Opinion

Learn to ‘screen’ yourself between appointments

Checking for signs of breast cancer does not start and finish with a mammogram. Jackie Harris says it is a continuous process
Breast screening

Breast cancer risk increases with age eight out of ten breast cancers are diagnosed in women aged 50 and over. So it is important for women in this age group to be informed about the disease.

I often take calls on the Breast Cancer Care helpline from women with questions about screening. It might be a woman over 70 who is surprised she has not had her usual invitation, or one in her 50s who had a clear mammogram just a few months ago but has found a lump and wants to know if it could be cancer.

Womens views

We wanted to know more about womens feelings towards, and understanding of, the NHS screening programme, so we surveyed more than 1,000 over the age of 50, with interesting results.

There can be barriers to attending screening appointments for women some may be confused about

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Breast cancer risk increases with age – eight out of ten breast cancers are diagnosed in women aged 50 and over. So it is important for women in this age group to be informed about the disease. 

I often take calls on the Breast Cancer Care helpline from women with questions about screening. It might be a woman over 70 who is surprised she has not had her usual invitation, or one in her 50s who had a clear mammogram just a few months ago but has found a lump and wants to know if it could be cancer.

Women’s views 

We wanted to know more about women’s feelings towards, and understanding of, the NHS screening programme, so we surveyed more than 1,000 over the age of 50, with interesting results.

There can be barriers to attending screening appointments for women – some may be confused about the benefits and risks, others struggle to travel or are scared of what a screening might pick up. 

But most of the women we surveyed were having regular mammograms. Some 76% of those aged 50-70 said they attend every time they receive an invitation, and 8% attend sometimes. 

Screening saves lives

The 2012 Breast Screening Review (Cancer Research UK 2015) found that screening can save lives, so it is good news that so many women are choosing to attend. However, understanding of some aspects of the screening programme is low. For example, one in seven women who attend screening are not checking their breasts outside these appointments. Breast cancer can develop between mammograms – in fact we know most cancers are found by women themselves. So it is still important for women to be familiar with their breasts.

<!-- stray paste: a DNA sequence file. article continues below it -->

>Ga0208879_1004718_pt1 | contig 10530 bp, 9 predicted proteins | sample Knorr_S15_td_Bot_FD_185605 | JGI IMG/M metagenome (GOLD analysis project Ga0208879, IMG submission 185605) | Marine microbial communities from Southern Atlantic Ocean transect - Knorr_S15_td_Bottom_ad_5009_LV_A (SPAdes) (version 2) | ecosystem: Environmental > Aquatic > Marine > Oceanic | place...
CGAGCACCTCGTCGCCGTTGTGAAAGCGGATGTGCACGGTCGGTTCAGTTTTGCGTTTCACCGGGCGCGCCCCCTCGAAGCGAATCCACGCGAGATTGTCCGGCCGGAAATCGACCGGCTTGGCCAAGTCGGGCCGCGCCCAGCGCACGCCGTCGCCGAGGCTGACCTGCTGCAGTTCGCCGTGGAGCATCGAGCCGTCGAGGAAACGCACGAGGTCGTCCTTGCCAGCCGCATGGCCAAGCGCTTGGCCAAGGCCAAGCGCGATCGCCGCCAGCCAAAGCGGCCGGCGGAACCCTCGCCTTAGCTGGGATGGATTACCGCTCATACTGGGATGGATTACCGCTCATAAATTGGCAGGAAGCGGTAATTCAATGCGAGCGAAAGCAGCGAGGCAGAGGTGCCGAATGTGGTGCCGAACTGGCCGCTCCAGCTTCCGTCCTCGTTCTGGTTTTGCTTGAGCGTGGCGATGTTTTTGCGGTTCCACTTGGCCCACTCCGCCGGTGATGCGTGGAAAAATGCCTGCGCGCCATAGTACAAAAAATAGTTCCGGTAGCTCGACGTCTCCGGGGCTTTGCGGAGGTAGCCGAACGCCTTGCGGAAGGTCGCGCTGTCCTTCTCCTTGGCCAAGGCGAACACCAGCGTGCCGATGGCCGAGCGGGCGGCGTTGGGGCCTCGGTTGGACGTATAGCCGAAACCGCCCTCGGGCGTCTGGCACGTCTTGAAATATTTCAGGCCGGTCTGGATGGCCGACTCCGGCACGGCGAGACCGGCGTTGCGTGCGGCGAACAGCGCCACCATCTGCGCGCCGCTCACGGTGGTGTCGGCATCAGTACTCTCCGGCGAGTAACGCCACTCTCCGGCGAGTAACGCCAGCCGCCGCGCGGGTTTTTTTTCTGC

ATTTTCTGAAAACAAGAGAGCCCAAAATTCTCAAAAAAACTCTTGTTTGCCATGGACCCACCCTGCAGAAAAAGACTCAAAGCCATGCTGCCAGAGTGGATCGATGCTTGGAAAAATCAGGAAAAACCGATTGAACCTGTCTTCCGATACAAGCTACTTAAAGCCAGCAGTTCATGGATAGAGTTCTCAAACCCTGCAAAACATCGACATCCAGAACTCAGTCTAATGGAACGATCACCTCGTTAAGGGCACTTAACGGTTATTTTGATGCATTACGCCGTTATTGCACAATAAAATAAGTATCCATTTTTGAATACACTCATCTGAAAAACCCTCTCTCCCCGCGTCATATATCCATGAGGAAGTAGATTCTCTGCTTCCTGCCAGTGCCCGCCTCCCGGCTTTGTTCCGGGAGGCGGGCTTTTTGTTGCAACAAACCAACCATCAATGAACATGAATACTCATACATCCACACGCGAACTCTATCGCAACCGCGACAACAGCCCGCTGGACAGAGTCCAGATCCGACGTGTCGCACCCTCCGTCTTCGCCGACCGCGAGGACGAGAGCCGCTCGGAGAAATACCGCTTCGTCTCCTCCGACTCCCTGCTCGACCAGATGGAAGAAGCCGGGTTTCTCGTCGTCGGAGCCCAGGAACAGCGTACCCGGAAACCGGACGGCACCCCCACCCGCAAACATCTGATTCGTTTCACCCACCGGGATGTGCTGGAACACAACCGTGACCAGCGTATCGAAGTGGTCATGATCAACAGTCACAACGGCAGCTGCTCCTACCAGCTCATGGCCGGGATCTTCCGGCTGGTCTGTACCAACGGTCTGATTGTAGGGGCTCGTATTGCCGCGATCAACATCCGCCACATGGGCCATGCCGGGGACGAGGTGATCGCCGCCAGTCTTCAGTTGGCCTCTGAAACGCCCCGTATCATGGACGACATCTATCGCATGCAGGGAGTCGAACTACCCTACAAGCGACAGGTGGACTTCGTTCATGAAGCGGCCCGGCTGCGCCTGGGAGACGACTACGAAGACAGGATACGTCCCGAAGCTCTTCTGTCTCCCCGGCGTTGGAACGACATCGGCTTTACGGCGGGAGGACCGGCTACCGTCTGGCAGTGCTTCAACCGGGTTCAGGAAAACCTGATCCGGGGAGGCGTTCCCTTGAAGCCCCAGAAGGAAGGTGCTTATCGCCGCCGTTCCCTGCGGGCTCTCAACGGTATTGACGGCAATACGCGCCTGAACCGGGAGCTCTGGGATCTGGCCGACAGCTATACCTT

Worryingly, we also found that just over half (51%) of the women we surveyed did not know they could continue to request regular mammograms after receiving their final screening invitation by the time they are 70, despite two thirds (65%) saying they would like to do so. 

Mislaid letters 

Women receive useful information about screening with their invitation and at their appointment, but it is understandable that it does not always sink in. They may mislay letters, or forget to make an appointment in three years’ time after receiving their final invitation.

We must take every opportunity to reach out to these women and remind them to be breast aware. Early detection of breast cancer can lead to more effective treatment and, ultimately, save lives. 

Nurses and other healthcare professionals working in breast screening units should make sure they remind women to check between appointments and discuss the process for making appointments after the age of 70. 

We can work together to ensure women have the care, support and information they need about screening, so they are empowered to make informed decisions about their breast health.

Jackie Harris is clinical nurse specialist, Breast Cancer Care

For more information:

To speak to someone about breast awareness publications, call 0808 800 6000,
or to download them visit www.breastcancercare.org.uk

Cancer Research UK (2015) The 2012 Breast Screening Review

 

 

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